2005. 324 pages. Hardcover. G. P. Putnam’s Sons.
From: the public library
For the challenge: Thriller & Suspense
In a nutshell:
This is the third book in the Monkeewrench series, authored by a mother-daughter writing team that goes under the name P. J. Tracy. The series is set in the Twin Cities mostly, with forays into Wisconsin. The Monkeewrench gang consists of a team of odd tech wizards, led by the tough, wary Grace MacBride. In the first book, the gang got tangled up with a police investigation of a serial murderer. This brought in Minneapolis detectives Leo Magozzi and Gino Rolseth, Wisconsin sheriff Mike Halloran, his deputies Bonar Carlson, and Sharon Mueller. While the Wisconsin crew was absent for the events of the second book Live Bait (and they were missed!) they return in this third thriller.
In Dead Run, the Monkeewrench team has been traveling the country, donating the use of a profiling software to police departments. Sharon Mueller, now working with the FBI, has called in a favor with the team to help out with a case in Green Bay, Wisconsin. While Sharon, Grace, and Annie (one of the Monkeewrench people) are traveling in Wisconsin, they get stranded in a remote part of the state. They walk into the village of Four Corners, but all the residents are eerily missing. Something has gone very wrong, and the three women soon find themselves in survival mode. Meanwhile, their colleagues and friends, a couple of whom have romantic attachments to the women, are desperately trying to find them.
Dead Run is definitely an intense thriller from the beginning, when the reader is given an unsettling snapshot of Four Corners’ quick transformation into a ghost town. The creepy atmosphere and danger faced by Grace, Annie and Sharon pulled me right in.
There’s an interesting dynamic to the book as all the main female characters are together and all the main male characters band together to search for them. The authors are definitely aware of this dynamic and emphasize that this is not a damsels-in-distress story. The women are not perfect, but they are highly resourceful and pool together their strengths and intelligence to try and stay alive and figure out what’s going on. When the guys do arrive, it’s not so much a rescue as a reuniting of a team for the purpose of defeating an impending disaster.
I really enjoy the tone and style of P. J. Tracy. They manage to have a wicked sense of humor even while being quite capable of ratcheting up the suspense. (For a sample of their humor, Exhibit A is the first page of Live Bait.)
I find the characters immensely likable. I was especially happy to see Mike Halloran and Sharon Mueller back as they were my favorites from the first book. Still, I can’t say that character development is the series’ strong suit. I didn’t walk away from Dead Run feeling like I knew the characters much better. I did appreciate seeing the enigmatic Grace through the eyes of Sharon and Annie as that did give some nuance to her.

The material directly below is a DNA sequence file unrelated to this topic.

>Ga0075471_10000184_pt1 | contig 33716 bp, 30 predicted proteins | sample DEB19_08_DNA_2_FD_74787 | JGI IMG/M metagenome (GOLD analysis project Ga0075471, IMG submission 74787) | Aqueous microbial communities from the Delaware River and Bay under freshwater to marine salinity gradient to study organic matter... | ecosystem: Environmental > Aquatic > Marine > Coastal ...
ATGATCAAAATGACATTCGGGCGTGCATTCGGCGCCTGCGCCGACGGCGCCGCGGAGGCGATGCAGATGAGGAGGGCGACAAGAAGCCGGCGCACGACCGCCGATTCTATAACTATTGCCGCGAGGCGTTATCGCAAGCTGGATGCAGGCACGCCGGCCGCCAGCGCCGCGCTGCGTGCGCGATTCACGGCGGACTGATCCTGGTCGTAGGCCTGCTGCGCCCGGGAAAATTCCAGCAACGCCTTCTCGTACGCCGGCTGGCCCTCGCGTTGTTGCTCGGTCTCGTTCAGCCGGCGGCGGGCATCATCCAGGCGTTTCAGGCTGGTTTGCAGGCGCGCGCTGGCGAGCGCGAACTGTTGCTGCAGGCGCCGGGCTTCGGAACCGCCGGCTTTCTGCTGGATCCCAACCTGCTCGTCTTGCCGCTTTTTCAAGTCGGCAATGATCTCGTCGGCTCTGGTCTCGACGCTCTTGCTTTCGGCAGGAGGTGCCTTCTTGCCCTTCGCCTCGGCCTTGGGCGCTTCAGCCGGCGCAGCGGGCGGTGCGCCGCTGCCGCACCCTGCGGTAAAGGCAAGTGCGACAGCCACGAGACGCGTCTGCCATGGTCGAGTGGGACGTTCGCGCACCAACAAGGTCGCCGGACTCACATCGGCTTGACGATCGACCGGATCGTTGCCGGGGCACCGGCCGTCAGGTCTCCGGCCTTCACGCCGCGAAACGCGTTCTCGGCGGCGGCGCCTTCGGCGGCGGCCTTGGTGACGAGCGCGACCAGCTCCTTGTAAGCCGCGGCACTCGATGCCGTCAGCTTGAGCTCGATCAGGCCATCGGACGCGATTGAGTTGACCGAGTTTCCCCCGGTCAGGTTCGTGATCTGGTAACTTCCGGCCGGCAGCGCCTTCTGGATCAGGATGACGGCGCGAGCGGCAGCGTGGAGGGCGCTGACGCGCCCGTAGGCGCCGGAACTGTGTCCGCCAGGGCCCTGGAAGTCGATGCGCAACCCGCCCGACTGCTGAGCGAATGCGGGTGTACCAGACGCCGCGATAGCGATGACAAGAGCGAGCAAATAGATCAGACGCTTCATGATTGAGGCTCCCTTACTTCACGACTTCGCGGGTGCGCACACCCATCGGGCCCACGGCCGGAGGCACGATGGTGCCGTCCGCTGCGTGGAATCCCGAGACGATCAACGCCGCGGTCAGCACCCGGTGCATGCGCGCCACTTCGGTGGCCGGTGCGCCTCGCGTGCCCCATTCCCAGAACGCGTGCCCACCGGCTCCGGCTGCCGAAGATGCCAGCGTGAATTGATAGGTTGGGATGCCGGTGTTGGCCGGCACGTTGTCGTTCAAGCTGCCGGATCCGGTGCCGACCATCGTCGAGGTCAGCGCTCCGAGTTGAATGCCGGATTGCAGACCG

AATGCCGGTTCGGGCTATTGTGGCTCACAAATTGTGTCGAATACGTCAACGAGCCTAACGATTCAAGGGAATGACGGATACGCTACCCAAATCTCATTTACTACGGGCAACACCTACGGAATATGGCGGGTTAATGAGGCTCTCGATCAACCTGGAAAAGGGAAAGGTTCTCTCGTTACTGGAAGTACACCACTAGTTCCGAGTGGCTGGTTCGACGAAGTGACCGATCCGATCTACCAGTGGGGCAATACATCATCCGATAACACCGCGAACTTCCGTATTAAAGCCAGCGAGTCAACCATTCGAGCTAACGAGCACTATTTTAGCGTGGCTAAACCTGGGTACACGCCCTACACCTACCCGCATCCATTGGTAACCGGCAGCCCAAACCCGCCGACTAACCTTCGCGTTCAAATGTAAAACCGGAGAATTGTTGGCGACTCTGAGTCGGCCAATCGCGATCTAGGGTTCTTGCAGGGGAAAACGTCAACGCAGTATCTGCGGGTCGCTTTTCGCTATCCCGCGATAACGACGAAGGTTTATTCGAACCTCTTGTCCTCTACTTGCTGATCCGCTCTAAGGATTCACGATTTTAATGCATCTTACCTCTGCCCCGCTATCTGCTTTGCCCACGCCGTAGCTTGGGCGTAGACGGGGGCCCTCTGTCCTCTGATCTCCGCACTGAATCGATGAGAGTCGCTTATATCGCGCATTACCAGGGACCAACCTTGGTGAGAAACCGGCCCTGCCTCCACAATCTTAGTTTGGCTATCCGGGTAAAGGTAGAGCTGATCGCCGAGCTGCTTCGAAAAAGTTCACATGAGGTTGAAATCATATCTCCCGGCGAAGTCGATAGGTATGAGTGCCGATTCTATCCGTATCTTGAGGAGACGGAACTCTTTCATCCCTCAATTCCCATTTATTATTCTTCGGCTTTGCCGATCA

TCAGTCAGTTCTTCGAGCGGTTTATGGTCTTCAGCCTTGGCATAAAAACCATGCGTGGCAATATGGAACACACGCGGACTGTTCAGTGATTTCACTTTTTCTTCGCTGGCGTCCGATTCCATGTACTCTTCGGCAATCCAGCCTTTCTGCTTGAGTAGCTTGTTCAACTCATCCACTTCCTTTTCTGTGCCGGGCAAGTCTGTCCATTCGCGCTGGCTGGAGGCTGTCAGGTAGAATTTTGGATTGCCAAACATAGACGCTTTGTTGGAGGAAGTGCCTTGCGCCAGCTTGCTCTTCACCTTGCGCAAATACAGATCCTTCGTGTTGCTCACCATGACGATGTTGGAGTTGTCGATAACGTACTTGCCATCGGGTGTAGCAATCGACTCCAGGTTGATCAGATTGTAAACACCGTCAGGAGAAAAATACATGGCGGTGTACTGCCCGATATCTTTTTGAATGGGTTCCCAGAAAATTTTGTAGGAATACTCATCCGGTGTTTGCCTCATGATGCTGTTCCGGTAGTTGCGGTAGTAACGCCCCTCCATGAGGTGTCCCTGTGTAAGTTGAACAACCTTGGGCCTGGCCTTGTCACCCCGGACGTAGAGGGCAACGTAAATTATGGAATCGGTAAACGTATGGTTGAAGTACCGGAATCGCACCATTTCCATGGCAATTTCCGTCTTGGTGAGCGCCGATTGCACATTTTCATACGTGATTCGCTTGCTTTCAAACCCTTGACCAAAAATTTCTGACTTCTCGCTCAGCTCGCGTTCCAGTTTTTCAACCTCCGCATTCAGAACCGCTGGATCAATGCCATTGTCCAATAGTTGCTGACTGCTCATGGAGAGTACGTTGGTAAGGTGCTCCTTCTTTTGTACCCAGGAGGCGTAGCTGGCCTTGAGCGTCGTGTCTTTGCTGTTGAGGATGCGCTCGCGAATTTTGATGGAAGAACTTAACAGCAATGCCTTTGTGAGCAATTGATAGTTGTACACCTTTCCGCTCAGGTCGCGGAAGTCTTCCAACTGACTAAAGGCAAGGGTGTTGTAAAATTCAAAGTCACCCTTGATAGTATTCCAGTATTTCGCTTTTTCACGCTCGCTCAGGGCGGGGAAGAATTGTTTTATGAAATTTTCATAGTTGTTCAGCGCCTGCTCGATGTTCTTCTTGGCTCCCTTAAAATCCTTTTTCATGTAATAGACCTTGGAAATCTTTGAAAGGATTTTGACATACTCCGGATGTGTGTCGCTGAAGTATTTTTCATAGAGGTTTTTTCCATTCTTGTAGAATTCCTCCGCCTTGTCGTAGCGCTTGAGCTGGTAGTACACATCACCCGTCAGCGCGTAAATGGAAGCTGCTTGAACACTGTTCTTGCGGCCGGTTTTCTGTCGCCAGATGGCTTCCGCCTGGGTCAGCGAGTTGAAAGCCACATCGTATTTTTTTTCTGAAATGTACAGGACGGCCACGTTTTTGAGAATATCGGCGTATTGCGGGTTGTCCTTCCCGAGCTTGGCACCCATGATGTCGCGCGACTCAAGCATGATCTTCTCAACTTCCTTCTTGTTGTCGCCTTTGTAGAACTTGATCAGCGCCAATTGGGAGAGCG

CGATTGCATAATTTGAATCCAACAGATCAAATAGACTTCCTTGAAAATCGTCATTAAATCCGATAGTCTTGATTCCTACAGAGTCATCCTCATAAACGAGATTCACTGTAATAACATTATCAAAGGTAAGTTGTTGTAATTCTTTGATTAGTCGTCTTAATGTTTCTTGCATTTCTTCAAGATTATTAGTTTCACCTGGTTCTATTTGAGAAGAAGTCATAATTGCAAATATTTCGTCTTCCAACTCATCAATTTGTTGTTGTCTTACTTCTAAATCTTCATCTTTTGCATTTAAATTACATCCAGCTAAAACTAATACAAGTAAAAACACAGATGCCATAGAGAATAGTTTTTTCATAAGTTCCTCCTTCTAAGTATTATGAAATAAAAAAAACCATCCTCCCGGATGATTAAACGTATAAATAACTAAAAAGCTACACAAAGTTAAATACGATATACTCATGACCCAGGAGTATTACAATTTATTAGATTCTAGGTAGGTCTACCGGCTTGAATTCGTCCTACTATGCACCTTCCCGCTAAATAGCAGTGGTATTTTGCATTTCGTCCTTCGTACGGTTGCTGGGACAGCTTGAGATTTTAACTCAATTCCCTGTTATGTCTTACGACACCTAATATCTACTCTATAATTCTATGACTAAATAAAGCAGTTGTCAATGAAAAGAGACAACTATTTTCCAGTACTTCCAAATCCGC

There was a Goodreads reviewer who gave the book one star because she was annoyed by how all the female characters had some traumatic backstory and also how the bad guys constantly underestimate the women because they are women. I bring up this review because I noticed these two things as well. I did find the women’s flashbacks jarring and they took me out of the story. I also thought the authors included a few too many instances where men (both good and bad) make snide, snap judgments about the women’s abilities and motivations. In some instances it worked quite well, but in others it seemed less natural and more like the authors were trying too hard to make a point. However, unlike the other reviewer, for me these were minor distractions from what was overall a worthy, exciting thriller. I am definitely looking forward to reading the next book in the series.
4 responses to “Dead Run by P. J. Tracy”
Grace MacBride? That’s another “Waking Up in Vegas” name for me and my friends… 🙂
I find that any sort of open-ended series- usually thrillers and murder mysteries- don’t go too far beyond the character development of the first novel. I would quite honestly prefer it, but they’re usually meant to be read in any order.
Lit Omnivore – it’s true that mystery series aren’t known for their character development and the publishers probably want the books to be able to be stand-alone. I wouldn’t recommend reading this series out of order though. There are too many references to past events. I did enjoy Dead Run quite a bit, but was trying to figure out how to say that I liked the characters but they’re not highly developed for all that.
Well, I just finished this third book, and apparently the fifth book has just come out, so I’ll have two more to look forward to! I’ve enjoyed how P.J. Tracy has (have) created three unique mystery plots already, and thought this book was excellent. Like you, I’ve noticed the character development hasn’t changed too much, but I think the action/thriller genre is more plot-driven than character-driven anyways. I’m glad I’ve been to Minnesota and Wisconsin, since it’s a lot of fun to recognize locations referenced in the books. Thanks for putting me onto this series!
I didn’t realize a fifth book had just come out. I knew of the fourth. And I’m happy with the books as long as the mystery plots stay as good as they have been. And I really do like that they’re set in Wisconsin and Minnesota.